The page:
13

Can anyone tell me how to use the awk command for this statement "the number will contain commas after every three digits. For example, 100000000 will become 100,000,000."

I know how to use sed command to obtain this output but I don't know how to use awk, I'm beginner please tell me I'm searching from morning but I didn't get a suitable answer for this so please suggest me best tutorials for learning.

sed command to get the above output:

echo "100000000" | sed -E 's/([0-9]{3})/,\1/2g'
4
  • 2
    What search term are you using? Try "thousands separator". FYI GNU awk has a printf format modifier Dec 13, 2015 at 18:22
  • 2
    Your sed command doesn't do what you think. It only works with 9-digit numbers... Dec 13, 2015 at 18:28
  • search term stands for "to search on internet to resolve this"
    – Error3735
    Dec 14, 2015 at 18:27
  • Alright! i have seen it'll work just for 9 digit numbers and i want a same output for same numbers but by using the awk can you help me?
    – Error3735
    Dec 14, 2015 at 18:29

3 Answers 3

22

A locale-independent solution with manual formatting

This should work on any POSIX-compatible OS regardless of the locales installed.

$ printf "1\n10\n100\n1000\n10000\n100000\n1000000\n10000000\n100000000\n" \
| awk '{ len=length($0); res=""; for (i=0;i<=len;i++) { res=substr($0,len-i+1,1) res; if (i > 0 && i < len && i % 3 == 0) { res = "," res } }; print res }'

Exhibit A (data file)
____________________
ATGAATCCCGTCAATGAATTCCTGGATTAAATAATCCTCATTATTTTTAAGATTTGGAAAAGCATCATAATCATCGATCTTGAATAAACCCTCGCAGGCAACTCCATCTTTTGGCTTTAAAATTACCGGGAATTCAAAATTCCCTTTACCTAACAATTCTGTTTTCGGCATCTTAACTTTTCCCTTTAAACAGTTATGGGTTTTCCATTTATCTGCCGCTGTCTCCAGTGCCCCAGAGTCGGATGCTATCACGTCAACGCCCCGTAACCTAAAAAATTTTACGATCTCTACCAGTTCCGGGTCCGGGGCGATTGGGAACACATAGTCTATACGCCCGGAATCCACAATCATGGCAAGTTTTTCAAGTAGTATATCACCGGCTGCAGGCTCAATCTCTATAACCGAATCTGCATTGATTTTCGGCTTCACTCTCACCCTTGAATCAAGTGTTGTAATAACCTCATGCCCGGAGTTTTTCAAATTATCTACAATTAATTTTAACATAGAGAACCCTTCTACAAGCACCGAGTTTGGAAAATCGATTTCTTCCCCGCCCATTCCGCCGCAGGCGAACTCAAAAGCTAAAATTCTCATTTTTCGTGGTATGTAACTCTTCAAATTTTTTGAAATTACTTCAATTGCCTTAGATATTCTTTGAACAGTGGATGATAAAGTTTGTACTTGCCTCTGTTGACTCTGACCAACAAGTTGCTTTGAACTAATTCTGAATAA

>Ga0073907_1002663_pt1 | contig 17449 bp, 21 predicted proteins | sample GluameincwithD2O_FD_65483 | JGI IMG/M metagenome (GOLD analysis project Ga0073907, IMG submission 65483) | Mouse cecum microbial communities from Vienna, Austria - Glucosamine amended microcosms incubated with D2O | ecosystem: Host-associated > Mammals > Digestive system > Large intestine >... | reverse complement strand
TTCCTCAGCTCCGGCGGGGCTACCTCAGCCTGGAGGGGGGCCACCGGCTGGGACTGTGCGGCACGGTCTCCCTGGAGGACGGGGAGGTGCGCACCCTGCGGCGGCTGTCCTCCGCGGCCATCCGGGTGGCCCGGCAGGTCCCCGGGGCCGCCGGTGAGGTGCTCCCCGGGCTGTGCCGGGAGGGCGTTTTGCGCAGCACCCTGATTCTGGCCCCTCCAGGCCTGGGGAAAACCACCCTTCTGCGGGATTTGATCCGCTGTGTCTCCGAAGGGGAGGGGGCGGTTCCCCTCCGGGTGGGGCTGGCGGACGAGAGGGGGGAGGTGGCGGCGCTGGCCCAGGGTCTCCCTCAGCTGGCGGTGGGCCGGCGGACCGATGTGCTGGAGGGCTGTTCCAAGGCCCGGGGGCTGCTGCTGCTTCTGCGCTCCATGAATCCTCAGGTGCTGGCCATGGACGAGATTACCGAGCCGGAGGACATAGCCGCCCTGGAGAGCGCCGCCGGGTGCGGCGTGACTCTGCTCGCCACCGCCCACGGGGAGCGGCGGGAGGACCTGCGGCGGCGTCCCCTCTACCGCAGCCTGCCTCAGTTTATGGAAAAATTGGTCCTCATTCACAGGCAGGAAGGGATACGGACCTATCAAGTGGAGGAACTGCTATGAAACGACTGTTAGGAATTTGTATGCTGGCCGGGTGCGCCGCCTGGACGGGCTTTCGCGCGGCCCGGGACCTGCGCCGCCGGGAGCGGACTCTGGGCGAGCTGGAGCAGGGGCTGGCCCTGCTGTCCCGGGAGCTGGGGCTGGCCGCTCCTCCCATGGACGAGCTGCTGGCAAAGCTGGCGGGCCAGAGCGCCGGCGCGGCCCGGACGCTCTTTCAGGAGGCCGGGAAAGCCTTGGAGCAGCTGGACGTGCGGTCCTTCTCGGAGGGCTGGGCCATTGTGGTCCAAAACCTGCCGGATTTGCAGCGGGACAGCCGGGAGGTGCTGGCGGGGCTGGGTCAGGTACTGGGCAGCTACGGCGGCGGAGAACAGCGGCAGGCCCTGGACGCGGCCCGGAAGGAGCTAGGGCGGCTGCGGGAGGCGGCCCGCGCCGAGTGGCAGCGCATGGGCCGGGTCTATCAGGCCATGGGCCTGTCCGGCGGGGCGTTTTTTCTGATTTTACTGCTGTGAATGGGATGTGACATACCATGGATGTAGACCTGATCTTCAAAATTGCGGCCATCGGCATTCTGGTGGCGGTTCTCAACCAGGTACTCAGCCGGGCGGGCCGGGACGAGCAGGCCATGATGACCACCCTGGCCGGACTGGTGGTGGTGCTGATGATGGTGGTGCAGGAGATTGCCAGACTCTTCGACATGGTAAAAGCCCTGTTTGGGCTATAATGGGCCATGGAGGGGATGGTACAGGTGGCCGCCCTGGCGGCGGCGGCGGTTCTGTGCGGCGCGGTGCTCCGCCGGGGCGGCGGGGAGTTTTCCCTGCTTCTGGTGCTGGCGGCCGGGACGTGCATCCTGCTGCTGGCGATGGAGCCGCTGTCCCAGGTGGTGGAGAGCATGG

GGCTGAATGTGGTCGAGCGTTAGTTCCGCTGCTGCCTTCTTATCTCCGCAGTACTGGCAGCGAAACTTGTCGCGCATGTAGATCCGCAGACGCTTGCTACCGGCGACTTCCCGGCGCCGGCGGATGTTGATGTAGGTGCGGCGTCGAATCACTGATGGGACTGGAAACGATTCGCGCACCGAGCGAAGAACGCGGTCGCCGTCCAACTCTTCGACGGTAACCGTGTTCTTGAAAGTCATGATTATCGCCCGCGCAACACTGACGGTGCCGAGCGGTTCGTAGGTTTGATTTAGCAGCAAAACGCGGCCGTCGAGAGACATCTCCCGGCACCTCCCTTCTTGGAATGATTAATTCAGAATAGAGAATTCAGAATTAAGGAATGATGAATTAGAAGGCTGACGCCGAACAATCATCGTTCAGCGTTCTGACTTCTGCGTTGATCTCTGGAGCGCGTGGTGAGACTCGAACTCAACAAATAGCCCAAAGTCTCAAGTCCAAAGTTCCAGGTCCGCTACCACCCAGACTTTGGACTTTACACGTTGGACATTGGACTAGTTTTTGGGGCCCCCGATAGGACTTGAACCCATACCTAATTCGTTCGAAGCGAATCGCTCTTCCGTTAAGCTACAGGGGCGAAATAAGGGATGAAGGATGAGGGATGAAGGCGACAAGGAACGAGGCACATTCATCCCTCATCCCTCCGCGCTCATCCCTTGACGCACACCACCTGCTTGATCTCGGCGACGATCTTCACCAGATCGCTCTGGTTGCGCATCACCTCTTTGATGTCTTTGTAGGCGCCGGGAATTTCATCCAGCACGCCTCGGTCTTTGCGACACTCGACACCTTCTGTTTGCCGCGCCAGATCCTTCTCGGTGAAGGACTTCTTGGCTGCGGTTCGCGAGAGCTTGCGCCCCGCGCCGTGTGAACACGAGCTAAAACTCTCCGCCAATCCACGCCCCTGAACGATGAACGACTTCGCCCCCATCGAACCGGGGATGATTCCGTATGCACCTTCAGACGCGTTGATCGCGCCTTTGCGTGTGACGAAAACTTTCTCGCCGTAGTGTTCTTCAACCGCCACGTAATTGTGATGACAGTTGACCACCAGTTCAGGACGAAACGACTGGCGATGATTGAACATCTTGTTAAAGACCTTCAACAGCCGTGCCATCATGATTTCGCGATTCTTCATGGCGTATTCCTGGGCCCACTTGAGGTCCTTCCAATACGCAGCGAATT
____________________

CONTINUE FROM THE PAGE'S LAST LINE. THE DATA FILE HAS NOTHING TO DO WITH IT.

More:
1
10
100
1,000
10,000
100,000
1,000,000
10,000,000
100,000,000

A solution that uses printf and the en_US locale.

The printf sequence %'d prints a decimal integer formatted with the current locale's thousands separator.

$ printf "1\n10\n100\n1000\n10000\n100000\n1000000\n10000000\n100000000\n" \
| LC_ALL=en_US.UTF-8 awk '{ printf("%'"'"'d\n", $0) }'
1
10
100
1,000
10,000
100,000
1,000,000
10,000,000
100,000,000
0
4
    gawk 'END {
            printf("%-20s %\47 10i \n",  "Number of records: ", NR)
            printf("%-20s %\47 10.2f \n",  "Number of records: ", NR)
        }' /var/log/kern.log

    Number of records:        2,818
    Number of records:     2,818.00 `
1

Another solution is numfmt (which is part of coreutils and is included in Debian by default)

$ printf "1\n10\n100\n1000\n10000\n100000\n1000000\n10000000\n100000000\n" \
| LC_ALL=en_US.UTF-8 numfmt --padding=12 --grouping
           1
          10
         100
       1,000
      10,000
     100,000
   1,000,000
  10,000,000
 100,000,000
$ printf "1\n10\n100\n1000\n10000\n100000\n1000000\n10000000\n100000000\n" \
| LC_ALL=en_US.UTF-8 numfmt --grouping
1
10
100
1,000
10,000
100,000
1,000,000
10,000,000
100,000,000

You can also format the values directly with %'f instead of using --grouping

$ printf "1\n10\n100\n1000\n10000\n100000\n1000000\n10000000\n100000000\n" \
| LC_ALL=en_US.UTF-8 numfmt --format "%'f"
$ printf "1\n10\n100\n1000\n10000\n100000\n1000000\n10000000\n100000000\n" \
| LC_ALL=en_US.UTF-8 numfmt --format "%'12f"

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